Domestic violence or any violence against women is all too prevalent in today's society. But when a pregnant woman is the victim of assault or something worse, a perpetrator can get away with murder.
That's because under Georgia law, a developing child who is less than 20 weeks old does not have legal rights. A pregnant woman could be assaulted and miscarry, but the perpetrator would only be charged with a crime against the woman - not the child.
That's why I have introduced a common-sense bill in the Georgia Legislature known as the Unborn Victims of Violence Act.
The bill mirrors a federal law known as "Laci and Conner's Law," passed after Laci Peterson, pregnant with her son Conner, was murdered by her husband Scott Peterson in California. The federal law makes it a crime to commit a violent act against a fetus only if the crime occurs on federal property.
My state legislation would make it a crime to harm a fetus younger than 20 weeks anywhere in the state of Georgia. It would exempt mothers who are considering aborting their fetuses.
Public opinion polls strongly support the concept that there are two victims when there is a crime against a pregnant woman - her and her unborn child.
A 2003 Newsweek poll found that 56 percent of respondents said there were two victims of a crime against a pregnant woman, no matter what stage of the child's development. That same year a Fox News/Opinion Dynamics poll found that 79 percent of respondents agreed that prosecutors should be able to charge an attacker with murder for killing a fetus.
As the mother of four children, two of whom I carried to term and two of whom are adopted, I can say that being pregnant is one of the most exciting times in a woman's life. A miscarriage can be devastating, let alone losing an unborn child through a violent act.
That's why our state's feticide laws are not enough. Current law gives prosecutors the ability to charge a perpetrator with two crimes after "quickening" of a developing child, which is 20 weeks. But women know better that this is another life developing inside them.
My legislation would give district attorneys the power to prosecute a battery case against two victims, for example, if a pregnant woman was beaten up by her boyfriend. It would also permit vehicular homicide charges in an automobile collision where a fetus was lost. And it would allow double murder charges, if someone killed a pregnant woman - whether she knew she was pregnant or not. The age of the unborn child would not matter.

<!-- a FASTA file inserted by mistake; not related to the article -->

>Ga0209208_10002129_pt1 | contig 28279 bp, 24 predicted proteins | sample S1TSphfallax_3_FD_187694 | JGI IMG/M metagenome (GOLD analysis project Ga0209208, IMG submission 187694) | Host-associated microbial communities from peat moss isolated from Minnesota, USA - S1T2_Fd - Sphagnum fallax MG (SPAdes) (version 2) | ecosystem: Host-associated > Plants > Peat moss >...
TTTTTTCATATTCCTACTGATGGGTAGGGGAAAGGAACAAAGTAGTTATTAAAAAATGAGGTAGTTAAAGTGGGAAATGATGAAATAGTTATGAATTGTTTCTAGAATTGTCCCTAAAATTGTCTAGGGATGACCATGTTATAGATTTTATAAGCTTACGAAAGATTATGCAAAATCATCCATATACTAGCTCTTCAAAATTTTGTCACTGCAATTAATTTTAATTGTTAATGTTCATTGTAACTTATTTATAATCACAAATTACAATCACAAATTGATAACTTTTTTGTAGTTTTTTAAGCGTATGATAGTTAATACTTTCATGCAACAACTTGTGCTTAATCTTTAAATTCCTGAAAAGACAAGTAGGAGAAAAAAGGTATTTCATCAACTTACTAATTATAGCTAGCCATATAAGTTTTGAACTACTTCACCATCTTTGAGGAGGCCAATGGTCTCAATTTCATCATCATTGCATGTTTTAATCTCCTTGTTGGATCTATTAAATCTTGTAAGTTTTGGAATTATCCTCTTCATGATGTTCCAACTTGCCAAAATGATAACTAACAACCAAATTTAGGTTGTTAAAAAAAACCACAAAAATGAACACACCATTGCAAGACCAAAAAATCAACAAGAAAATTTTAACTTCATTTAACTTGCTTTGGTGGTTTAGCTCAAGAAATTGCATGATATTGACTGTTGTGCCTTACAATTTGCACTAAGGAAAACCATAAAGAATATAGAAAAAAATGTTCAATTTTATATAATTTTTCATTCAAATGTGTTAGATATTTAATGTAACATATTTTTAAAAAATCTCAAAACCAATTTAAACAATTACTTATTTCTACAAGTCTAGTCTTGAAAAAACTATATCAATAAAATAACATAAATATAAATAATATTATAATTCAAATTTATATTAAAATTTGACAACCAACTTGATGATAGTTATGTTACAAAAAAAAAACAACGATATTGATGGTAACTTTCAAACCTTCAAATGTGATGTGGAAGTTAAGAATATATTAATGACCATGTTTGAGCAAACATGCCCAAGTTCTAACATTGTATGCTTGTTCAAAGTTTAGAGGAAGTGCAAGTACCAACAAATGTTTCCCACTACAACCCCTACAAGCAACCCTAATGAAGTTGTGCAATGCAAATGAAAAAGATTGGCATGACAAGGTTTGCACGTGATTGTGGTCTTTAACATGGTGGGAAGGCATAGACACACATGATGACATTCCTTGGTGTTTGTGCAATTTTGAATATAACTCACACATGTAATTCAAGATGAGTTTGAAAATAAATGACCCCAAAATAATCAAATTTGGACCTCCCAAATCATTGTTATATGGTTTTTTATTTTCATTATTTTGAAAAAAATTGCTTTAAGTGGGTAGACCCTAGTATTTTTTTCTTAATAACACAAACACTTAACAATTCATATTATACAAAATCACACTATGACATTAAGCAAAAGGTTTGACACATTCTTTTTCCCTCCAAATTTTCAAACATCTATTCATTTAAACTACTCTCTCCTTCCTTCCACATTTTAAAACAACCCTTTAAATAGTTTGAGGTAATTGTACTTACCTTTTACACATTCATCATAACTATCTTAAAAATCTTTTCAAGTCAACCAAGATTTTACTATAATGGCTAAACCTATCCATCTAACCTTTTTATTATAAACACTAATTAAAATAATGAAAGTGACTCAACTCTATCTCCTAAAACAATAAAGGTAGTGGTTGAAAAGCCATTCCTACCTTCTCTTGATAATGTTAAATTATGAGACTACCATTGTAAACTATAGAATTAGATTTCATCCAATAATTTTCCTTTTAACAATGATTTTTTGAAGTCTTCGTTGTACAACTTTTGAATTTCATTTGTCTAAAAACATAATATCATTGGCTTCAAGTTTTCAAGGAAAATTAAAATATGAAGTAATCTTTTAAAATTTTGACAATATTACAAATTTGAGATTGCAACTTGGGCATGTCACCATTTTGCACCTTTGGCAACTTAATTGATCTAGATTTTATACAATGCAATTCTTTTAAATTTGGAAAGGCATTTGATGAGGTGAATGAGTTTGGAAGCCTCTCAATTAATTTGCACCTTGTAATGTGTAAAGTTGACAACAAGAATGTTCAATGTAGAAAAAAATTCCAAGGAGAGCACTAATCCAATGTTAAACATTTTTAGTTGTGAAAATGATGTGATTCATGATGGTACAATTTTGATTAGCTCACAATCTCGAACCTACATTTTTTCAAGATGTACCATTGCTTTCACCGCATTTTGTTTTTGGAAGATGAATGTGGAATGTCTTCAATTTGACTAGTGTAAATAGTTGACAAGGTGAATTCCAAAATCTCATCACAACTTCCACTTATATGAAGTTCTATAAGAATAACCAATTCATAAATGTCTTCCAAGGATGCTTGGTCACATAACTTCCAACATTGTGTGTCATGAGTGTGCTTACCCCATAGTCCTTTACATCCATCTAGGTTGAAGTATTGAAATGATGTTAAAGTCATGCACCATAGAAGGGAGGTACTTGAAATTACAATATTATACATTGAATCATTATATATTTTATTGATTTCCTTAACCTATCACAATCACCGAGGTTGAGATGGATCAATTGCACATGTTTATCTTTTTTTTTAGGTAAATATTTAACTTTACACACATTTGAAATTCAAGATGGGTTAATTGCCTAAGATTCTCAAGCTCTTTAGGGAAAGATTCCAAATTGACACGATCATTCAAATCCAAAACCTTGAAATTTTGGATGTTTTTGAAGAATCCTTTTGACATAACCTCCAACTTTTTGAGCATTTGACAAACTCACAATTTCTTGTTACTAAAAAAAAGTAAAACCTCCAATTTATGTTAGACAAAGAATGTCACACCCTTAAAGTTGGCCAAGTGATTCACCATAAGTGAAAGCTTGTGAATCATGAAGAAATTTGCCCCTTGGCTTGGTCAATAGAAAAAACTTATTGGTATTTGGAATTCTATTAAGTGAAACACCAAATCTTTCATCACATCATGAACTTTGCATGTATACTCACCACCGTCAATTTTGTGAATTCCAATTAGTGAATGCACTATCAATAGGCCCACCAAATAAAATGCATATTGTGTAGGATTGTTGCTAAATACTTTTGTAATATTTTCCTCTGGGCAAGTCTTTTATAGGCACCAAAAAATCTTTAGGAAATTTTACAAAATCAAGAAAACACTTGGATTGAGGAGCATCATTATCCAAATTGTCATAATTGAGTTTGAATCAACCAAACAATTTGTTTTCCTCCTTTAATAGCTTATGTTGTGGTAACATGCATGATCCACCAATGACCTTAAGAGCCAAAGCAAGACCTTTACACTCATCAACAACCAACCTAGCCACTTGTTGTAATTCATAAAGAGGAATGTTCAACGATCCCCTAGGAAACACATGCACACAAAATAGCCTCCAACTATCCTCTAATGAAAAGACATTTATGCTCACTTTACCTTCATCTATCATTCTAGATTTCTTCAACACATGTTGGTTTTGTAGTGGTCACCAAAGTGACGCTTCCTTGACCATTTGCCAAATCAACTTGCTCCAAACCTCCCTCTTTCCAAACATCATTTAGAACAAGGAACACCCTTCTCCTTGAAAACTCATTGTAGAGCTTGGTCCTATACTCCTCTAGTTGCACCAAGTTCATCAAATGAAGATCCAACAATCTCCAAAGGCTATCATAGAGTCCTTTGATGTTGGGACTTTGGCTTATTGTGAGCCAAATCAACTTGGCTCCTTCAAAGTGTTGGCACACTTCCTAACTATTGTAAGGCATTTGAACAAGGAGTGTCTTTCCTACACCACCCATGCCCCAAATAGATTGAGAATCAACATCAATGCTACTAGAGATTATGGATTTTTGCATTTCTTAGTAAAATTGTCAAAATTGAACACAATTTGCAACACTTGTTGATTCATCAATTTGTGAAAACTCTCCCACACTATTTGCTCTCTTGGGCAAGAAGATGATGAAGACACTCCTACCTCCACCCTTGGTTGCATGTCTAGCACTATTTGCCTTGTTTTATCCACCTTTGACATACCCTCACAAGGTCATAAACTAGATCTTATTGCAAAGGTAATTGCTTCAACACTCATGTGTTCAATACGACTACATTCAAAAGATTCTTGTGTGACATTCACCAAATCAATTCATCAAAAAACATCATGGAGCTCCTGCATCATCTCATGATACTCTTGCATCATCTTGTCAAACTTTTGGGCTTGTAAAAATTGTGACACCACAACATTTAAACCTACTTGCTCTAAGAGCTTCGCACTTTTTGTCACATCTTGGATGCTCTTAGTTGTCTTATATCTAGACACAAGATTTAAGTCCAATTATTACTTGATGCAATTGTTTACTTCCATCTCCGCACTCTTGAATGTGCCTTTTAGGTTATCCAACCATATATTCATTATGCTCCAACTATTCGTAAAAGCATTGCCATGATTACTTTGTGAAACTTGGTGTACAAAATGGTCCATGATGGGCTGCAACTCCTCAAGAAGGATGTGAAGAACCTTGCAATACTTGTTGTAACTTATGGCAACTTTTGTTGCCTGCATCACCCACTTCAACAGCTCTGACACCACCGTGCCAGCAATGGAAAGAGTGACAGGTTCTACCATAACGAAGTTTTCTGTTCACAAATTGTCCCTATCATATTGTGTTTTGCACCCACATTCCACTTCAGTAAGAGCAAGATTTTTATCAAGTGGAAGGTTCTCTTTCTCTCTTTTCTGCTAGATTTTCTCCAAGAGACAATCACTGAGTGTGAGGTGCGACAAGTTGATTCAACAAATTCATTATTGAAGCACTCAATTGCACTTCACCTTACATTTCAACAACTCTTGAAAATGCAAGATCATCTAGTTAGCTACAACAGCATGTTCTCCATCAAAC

Discretion is always necessary when it comes to criminal law. That's why the legislation would not require such charges but give prosecutors the option of prosecuting cases with two victims in case the woman or the perpetrator didn't know if she was pregnant.
Despite opposition from pro-choice activists, constitutional scholars - including those who have advocated for abortion rights - believe such legislation is constitutional. Several state and federal court cases have found that such laws do not conflict with Roe vs. Wade.
In a guest column in The Raleigh News-Observer, Walter Dellinger, a former solicitor general with the Clinton administration, wrote: "Legislatures can decide that fetuses are deserving of protection without having to make any judgment that the entity being protected has freestanding constitutional rights."
Twenty-eight states have enacted laws which recognize unborn children as victims of violent acts while in utero. Crimes range from misdemeanors to felonies, as would the crimes under my legislation.
With bipartisan support for this bill, it would be irresponsible for us to leave this loophole in Georgia's feticide law that recognizes a crime against any unborn child. This is common-sense criminal justice legislation that helps protect those who can not protect themselves.
(State Rep. Sue Burmeister is a Republican who represents parts of Augusta and Columbia County.)
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